Your Data's Voyage
Your data is everywhere. Time to take control.
Advertisements are everywhere.
They are the most prominent product from the harvesting and selling of your PII (Personally Identifiable Information). Have you ever been outside a Chipotle restaurant and immediately received an email advert for burritos? Have you ever donated to a political campaign and then received emails from candidates you’ve never supported? Or searched something like “what to expect from a pregnancy,” scrolled through your Instagram reels and found it inundated with new mom related product advertisements?
Even if you haven’t noticed, these types of things are happening to you multiple times every day. For the Chipotle example, your geolocation and phone ID are tracked and auctioned off in real-time. Your email address you entered when you donated to that campaign is sold off to other political campaigns affiliated with the same party. Your Google pregnancy search is tracked and those seeking to advertise to the “Millennial new mom in the suburbs” user persona scoop up tons of relevant contact information and phone IDs to serve advertisements to a population widely considered to be a cash cow.
Data brokers are at the center of all of these transactions. So what exactly is happening?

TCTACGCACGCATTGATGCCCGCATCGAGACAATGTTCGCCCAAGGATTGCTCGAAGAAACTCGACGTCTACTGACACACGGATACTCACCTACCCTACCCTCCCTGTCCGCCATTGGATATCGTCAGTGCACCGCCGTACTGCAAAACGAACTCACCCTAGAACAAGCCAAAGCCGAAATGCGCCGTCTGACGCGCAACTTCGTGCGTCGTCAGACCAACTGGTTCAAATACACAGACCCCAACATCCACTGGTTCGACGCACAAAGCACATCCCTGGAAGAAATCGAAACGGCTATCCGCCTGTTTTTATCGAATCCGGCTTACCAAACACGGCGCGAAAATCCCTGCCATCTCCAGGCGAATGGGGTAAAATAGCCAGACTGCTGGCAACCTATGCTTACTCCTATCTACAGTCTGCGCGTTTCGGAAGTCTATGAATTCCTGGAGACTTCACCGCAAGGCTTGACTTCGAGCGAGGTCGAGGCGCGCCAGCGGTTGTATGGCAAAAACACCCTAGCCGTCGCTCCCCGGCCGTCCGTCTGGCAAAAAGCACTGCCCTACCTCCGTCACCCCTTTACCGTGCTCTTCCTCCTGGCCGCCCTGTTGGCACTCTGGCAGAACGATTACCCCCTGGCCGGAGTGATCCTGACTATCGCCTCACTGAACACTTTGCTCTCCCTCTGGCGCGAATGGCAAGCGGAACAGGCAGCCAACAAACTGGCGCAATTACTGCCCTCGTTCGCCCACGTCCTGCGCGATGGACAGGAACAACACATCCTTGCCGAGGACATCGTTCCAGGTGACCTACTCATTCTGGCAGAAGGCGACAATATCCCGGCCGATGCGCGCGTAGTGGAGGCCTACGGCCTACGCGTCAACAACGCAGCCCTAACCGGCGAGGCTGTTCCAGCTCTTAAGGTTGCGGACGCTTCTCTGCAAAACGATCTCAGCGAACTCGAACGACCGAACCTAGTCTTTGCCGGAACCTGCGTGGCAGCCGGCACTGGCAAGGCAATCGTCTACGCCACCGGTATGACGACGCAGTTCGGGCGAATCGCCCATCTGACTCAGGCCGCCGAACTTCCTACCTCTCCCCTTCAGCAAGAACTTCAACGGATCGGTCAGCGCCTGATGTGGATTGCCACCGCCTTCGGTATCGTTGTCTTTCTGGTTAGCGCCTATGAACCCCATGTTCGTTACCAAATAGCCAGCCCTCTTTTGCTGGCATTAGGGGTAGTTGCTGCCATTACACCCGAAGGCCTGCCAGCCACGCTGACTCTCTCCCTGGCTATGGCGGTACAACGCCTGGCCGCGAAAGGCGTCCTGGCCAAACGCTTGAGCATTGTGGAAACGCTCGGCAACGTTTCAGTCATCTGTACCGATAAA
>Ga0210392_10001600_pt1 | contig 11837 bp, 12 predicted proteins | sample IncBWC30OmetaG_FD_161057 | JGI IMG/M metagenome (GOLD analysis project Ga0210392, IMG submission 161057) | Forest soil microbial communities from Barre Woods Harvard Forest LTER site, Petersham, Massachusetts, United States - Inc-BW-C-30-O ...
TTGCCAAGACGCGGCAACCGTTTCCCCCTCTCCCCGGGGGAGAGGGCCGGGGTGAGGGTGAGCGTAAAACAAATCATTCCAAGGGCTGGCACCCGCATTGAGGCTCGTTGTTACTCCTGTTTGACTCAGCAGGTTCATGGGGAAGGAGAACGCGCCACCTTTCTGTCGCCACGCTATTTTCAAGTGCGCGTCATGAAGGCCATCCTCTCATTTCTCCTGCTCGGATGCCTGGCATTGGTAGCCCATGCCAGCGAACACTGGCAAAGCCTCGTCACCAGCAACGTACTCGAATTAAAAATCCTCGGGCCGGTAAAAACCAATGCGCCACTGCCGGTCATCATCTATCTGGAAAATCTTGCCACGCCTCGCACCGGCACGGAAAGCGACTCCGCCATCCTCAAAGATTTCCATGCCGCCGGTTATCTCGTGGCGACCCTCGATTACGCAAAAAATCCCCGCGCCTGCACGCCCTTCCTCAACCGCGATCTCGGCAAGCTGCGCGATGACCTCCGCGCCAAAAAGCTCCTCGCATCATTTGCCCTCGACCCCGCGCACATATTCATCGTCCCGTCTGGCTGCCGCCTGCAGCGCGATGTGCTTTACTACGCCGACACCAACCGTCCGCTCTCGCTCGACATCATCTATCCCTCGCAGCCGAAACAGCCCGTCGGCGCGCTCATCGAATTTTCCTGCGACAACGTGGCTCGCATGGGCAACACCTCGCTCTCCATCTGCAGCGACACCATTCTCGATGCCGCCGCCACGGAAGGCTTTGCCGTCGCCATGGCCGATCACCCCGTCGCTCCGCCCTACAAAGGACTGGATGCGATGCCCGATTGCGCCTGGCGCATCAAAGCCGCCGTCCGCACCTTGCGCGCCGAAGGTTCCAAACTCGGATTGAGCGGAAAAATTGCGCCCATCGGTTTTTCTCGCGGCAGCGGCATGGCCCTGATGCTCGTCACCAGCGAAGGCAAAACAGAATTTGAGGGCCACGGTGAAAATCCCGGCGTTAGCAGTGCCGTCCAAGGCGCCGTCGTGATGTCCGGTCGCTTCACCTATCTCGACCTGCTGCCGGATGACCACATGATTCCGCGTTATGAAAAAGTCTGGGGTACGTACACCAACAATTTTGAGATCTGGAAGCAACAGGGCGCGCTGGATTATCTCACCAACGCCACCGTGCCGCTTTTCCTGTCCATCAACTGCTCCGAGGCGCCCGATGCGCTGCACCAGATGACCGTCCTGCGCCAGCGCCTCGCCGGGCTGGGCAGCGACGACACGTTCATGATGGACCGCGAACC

To continue with the above examples, let’s say that you are a 28-year-old woman who is a fan of Mexican food, aligns with the American Democratic Party, and you’re expecting your first child in a few short months. In the past week, you’ve stopped into Chipotle twice, donated to a candidate for Congress, and spent hours researching what pregnancy is going to be like.
At Chipotle, your geolocation data is harvested as well as your credit card transaction. Your email client and the donation form you filled out collects your contact information. Google tracks your search and browsing history. Each of these entities then auctions off this relevant and valuable information to third-party data brokers, of which you have to pre-existing relationship with. The compiled data creates an intricate profile of who you are as a person, from your tendencies to your moods to your desires to your fears.
Now, let’s say while sitting down at Chipotle, you open up Instagram and take a selfie of you and your delicious burrito. When you first downloaded the Instagram app, you allowed for it to access all of the photos in your library. Each photo in your library has attached to it relevant metadata, such as where you were when you took the photo. So now, not only is your location inside the Chipotle known and later sold, the app also knows you were at the Grand Canyon last month, Starbucks every morning at 8, a knitting class on Tuesday and Thursday nights, and much, much more. Your digital advertising profile grows and becomes more refined and specific. It tells the story of who you are. And it pays to know your customer.
Companies like Apple, for example, are acutely aware of the growing sense of privacy breaches tethered to the harvesting and re-selling of user data. With recent privacy-centric updates to their products and policies, users have more control over their data, but a major piece of the puzzle is still missing. When data is shared, users still receive nothing in return, and when it’s not shared, products and services become worse.